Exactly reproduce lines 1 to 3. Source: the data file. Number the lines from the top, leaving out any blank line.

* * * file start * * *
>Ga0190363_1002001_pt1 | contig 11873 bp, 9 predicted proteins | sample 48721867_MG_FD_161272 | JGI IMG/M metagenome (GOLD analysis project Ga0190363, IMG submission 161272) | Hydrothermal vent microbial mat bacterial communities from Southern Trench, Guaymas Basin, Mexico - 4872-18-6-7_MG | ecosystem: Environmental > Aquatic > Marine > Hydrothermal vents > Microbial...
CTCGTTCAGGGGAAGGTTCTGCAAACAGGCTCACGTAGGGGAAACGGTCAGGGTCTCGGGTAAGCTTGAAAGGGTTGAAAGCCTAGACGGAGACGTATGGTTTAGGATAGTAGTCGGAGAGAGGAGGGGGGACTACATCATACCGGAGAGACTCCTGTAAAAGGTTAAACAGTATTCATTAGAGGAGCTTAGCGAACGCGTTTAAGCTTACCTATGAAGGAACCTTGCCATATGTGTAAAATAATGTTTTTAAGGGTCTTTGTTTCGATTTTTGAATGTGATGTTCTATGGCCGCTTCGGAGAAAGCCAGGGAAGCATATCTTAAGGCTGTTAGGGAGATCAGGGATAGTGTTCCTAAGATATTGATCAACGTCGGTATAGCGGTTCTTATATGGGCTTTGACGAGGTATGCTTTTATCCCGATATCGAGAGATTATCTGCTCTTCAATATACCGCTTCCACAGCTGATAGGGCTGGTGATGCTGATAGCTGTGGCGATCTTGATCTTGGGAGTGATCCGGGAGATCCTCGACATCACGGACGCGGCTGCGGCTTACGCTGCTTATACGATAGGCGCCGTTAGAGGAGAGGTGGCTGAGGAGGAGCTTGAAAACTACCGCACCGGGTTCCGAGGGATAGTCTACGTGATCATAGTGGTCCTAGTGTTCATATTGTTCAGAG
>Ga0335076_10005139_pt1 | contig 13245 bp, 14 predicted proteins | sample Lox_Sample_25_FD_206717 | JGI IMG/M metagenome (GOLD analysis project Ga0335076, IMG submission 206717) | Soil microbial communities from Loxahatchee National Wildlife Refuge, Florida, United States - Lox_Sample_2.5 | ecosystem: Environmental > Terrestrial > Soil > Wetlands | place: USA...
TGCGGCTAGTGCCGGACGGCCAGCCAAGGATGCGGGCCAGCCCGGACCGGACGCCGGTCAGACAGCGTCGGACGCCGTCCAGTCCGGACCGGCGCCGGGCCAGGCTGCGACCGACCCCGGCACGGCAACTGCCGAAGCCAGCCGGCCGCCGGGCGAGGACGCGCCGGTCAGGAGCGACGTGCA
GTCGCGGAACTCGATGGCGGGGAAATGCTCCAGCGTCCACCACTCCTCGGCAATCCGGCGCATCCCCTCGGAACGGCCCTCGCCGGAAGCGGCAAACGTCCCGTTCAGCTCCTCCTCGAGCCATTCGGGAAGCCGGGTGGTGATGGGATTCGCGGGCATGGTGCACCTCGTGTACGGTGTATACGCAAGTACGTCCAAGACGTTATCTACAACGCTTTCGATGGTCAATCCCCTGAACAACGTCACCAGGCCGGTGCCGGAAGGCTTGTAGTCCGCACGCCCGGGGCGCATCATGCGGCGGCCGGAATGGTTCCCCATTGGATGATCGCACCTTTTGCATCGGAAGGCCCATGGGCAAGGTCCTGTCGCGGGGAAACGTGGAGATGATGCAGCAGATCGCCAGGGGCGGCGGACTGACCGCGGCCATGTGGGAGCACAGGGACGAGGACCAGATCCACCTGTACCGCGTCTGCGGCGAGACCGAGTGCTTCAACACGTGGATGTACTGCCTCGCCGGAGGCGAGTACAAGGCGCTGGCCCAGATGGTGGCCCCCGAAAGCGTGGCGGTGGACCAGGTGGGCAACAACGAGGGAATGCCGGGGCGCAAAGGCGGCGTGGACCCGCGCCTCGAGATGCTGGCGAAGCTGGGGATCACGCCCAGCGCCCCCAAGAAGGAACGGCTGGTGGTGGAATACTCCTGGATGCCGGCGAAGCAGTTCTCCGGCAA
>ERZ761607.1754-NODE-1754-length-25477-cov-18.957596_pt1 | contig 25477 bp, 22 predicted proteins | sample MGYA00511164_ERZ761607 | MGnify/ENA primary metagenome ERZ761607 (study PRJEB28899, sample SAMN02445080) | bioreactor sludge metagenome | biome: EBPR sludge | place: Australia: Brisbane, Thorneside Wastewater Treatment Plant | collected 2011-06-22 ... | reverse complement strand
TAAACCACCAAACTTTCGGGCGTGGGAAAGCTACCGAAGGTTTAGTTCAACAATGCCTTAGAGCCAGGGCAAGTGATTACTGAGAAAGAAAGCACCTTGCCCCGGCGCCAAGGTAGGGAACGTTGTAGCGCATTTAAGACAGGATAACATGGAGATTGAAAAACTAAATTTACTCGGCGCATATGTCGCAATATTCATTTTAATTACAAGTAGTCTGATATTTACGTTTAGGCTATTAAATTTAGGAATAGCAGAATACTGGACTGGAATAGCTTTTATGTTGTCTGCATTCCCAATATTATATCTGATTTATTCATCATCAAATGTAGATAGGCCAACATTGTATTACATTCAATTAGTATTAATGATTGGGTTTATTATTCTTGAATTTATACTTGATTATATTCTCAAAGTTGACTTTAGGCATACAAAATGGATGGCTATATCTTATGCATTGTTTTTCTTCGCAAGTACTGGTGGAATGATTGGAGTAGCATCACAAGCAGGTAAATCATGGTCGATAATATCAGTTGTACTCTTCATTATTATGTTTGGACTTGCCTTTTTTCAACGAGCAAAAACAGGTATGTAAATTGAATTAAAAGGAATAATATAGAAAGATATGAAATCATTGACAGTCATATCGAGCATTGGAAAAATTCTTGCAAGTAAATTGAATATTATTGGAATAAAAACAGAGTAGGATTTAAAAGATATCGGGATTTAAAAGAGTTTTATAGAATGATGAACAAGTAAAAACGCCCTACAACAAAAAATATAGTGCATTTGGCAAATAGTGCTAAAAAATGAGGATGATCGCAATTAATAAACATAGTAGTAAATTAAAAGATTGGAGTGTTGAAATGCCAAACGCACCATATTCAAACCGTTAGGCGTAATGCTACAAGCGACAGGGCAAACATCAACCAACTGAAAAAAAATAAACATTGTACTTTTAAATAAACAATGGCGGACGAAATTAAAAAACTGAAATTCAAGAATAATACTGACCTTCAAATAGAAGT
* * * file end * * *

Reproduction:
>Ga0190363_1002001_pt1 | contig 11873 bp, 9 predicted proteins | sample 48721867_MG_FD_161272 | JGI IMG/M metagenome (GOLD analysis project Ga0190363, IMG submission 161272) | Hydrothermal vent microbial mat bacterial communities from Southern Trench, Guaymas Basin, Mexico - 4872-18-6-7_MG | ecosystem: Environmental > Aquatic > Marine > Hydrothermal vents > Microbial...
CTCGTTCAGGGGAAGGTTCTGCAAACAGGCTCACGTAGGGGAAACGGTCAGGGTCTCGGGTAAGCTTGAAAGGGTTGAAAGCCTAGACGGAGACGTATGGTTTAGGATAGTAGTCGGAGAGAGGAGGGGGGACTACATCATACCGGAGAGACTCCTGTAAAAGGTTAAACAGTATTCATTAGAGGAGCTTAGCGAACGCGTTTAAGCTTACCTATGAAGGAACCTTGCCATATGTGTAAAATAATGTTTTTAAGGGTCTTTGTTTCGATTTTTGAATGTGATGTTCTATGGCCGCTTCGGAGAAAGCCAGGGAAGCATATCTTAAGGCTGTTAGGGAGATCAGGGATAGTGTTCCTAAGATATTGATCAACGTCGGTATAGCGGTTCTTATATGGGCTTTGACGAGGTATGCTTTTATCCCGATATCGAGAGATTATCTGCTCTTCAATATACCGCTTCCACAGCTGATAGGGCTGGTGATGCTGATAGCTGTGGCGATCTTGATCTTGGGAGTGATCCGGGAGATCCTCGACATCACGGACGCGGCTGCGGCTTACGCTGCTTATACGATAGGCGCCGTTAGAGGAGAGGTGGCTGAGGAGGAGCTTGAAAACTACCGCACCGGGTTCCGAGGGATAGTCTACGTGATCATAGTGGTCCTAGTGTTCATATTGTTCAGAG
>Ga0335076_10005139_pt1 | contig 13245 bp, 14 predicted proteins | sample Lox_Sample_25_FD_206717 | JGI IMG/M metagenome (GOLD analysis project Ga0335076, IMG submission 206717) | Soil microbial communities from Loxahatchee National Wildlife Refuge, Florida, United States - Lox_Sample_2.5 | ecosystem: Environmental > Terrestrial > Soil > Wetlands | place: USA...